FAQ: Are you in danger from the WannaCry ransomware?

WannaCry took down wide swaths of the internet over the weekend, then disappeared. Here’s what you need to know, without the hype

FAQ: Are you in danger from the WannaCrypt ransomware?
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The worm called WannaCry (aka WannaCrypt, WannaCry0r, WanaCry, and WCry) dominated tech headlines through the weekend. According to Europol, quoted in the New York Times, WannaCry infected  200,000 computers in more than 150 countries, tied the UK health service in knots, knocked out the Spanish phone company, troubled train travelers in Germany, and took big swipes out of FedEx, Renault, a reported 29,000 Chinese institutions, and networks all over Russia—including the Russian Interior Ministry.

wannacrypt ransom note Microsoft

I first saw reports of the new ransomware on Friday morning, although it looks like the worm started spreading on Thursday night (per Costin Raiu). By Friday evening, a security researcher who goes by the handle MalwareTech (and who wants to remain anonymous) became an “accidental hero” by activating a sinkhole that killed WannaCry.

Microsoft posted a description of the inner workings of WannaCry on Friday, the day it appeared. Amanda Rousseau at Endgame posted a more detailed technical analysis on Sunday. There’s an active GitHub Factsheet, and SANS Internet Storm Center has an excellent PowerPoint presentation suitable for management.

I’m going to cut through the jargon and answer the questions that normal people have about the WannaCry ransomware, and what comes next.

Can I get infected by WannaCry?

No. MalwareTech defanged the malware. Although there are a few extraordinary situations where the threat persists (in particular if your network blocks access to one odd website), for most people, WannaCry has been out of commission since late Friday.

So I don’t need to worry about it right now?

Wrong. Very wrong. This is one of those rare times when the Windows sky is falling. We already have reports from Matt Suiche of a new WannaCry variant that’s been sinkholed with 10,000 infections logged. The clones are coming, and many of them won’t be easy to stop. You have to get your Windows PC patched now.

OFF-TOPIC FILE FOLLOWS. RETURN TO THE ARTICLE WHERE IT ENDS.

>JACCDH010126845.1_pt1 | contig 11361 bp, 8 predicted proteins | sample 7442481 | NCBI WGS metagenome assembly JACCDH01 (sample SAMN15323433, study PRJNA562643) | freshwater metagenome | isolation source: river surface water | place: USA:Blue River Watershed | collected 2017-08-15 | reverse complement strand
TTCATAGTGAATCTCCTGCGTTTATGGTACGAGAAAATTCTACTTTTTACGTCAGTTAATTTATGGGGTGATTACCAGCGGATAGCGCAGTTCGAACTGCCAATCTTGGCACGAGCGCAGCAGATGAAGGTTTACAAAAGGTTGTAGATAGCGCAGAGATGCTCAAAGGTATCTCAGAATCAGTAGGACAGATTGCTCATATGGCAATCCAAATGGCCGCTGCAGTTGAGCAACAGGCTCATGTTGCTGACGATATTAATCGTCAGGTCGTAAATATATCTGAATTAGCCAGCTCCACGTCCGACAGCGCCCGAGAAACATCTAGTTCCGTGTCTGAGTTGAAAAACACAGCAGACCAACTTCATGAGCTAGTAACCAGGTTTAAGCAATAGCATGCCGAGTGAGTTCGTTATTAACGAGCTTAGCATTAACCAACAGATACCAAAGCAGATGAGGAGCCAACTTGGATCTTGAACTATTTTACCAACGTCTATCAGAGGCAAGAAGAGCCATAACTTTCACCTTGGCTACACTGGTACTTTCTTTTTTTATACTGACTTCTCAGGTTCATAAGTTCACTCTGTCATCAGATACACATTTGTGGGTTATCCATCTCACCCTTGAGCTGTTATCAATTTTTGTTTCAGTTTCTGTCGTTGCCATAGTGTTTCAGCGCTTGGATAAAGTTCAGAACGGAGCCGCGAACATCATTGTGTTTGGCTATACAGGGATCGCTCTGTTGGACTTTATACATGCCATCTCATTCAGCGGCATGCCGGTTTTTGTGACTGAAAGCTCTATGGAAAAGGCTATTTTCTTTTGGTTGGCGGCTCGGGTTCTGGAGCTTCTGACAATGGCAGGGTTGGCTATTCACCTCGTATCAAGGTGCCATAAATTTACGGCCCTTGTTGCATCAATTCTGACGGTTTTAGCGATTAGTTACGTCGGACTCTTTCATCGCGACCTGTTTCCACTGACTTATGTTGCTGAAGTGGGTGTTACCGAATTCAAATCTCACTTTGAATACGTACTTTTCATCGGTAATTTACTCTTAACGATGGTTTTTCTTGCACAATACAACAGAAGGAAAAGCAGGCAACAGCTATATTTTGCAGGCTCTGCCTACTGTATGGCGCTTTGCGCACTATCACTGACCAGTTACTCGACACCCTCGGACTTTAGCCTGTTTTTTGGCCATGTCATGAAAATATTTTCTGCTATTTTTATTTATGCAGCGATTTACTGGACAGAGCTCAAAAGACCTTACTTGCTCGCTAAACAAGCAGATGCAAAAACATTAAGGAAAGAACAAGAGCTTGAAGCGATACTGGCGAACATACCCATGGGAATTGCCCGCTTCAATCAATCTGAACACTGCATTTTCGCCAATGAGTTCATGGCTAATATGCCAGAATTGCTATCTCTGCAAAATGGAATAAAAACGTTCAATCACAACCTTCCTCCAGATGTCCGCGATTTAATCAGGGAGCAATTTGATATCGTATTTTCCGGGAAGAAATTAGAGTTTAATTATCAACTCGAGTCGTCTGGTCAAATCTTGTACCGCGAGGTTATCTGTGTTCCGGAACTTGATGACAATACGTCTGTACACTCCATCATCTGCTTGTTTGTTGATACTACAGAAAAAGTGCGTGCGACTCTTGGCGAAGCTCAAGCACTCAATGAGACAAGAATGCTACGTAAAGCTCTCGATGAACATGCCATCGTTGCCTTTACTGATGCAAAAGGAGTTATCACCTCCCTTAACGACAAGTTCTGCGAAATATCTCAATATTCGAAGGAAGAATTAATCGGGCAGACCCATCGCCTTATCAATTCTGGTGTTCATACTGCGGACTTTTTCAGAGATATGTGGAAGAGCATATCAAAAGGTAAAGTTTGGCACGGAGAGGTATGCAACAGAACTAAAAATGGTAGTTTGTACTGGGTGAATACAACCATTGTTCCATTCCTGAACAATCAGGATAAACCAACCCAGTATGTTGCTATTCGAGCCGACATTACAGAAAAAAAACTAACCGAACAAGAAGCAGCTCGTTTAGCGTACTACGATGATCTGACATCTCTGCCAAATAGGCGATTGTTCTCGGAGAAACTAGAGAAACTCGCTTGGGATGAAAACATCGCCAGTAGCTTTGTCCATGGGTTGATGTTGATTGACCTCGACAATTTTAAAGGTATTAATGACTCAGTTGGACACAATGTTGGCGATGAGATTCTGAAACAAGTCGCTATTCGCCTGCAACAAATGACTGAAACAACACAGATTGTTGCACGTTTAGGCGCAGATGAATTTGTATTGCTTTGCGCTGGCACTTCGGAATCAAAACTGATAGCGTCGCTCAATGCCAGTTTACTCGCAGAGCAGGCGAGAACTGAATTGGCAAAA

Why didn’t WannaCry infect Windows XP or 10 computers?

Because the responsible for Friday’s attacks used code from several sources, and researchers have determined that the code used didn't include functions for Windows XP or Windows 10. (Britain’s National Health Service has said its WinXP PCs were not infected by WannaCry, despite initial reports that they were.)

However, that doesn’t mean WinXP and Win10 are safe. If unpatched, both have the same vulnerability as other versions of Windows that different exploit code could take advantage of, which is why Microsoft issued an emergency patch for it.

Even though WannaCry’s exploit code doesn’t target WinXP or Win10, you can expect that other variants will, which is why every Windows PC should be patched immediately.

How do I patch my Windows computer?

If you’re using Windows 7, 8.1, or 10, you can run Windows Update and install all “important” patches. If you don’t feel comfortable installing all patches, or if Microsoft has blocked updating on your computer because it’s running a Kaby Lake processor, I have detailed instructions that will help you figure out if your system’s already patched and, if not, how to minimally patch your system. Tip: Installing all important patches, if you can, is much easier.

If you’re using Windows XP, 8, or Vista, special instructions apply. (See my detailed instructions.)

I installed the WinXP patch. Do I need to update Microsoft Security Essentials?

There’s no MSE patch available, according to Michael Horowitz at Computerworld.

Can I install the WinXP patch on pirated software?

You’re caught between a rock and a very hard place: You can install the patch and hope it doesn’t brick your machine, or you can wait and see if a future piece of malware bricks your machine. My recommendation is to back up everything, install the patch, and be ready to install a genuine copy of Win7 if the PC goes belly-up.

Do I need to patch other computers?

It looks like MacOS, iOS, ChromeOS, Android, and Linux of all flavors got a free pass on this one.

How does the infection work?

WannaCry and its cohorts infect by looking on the network for other computers that are running an old communication program called SMBv1. The only way it can spread is if there’s another machine attached to the network with an open port (called port 445) that’s using the old version of SMBv1.

That explains how the infection spreads on a network. It doesn’t explain how the first computer on a local network gets infected.

So how does the first computer on a local network get infected?

Nobody knows. There are lots of possibilities, but as of this writing we don’t have an example of a smoking gun. Malware legend Vess Bontchev deduces that the first computer infected on a local network probably had port 445 open to the internet.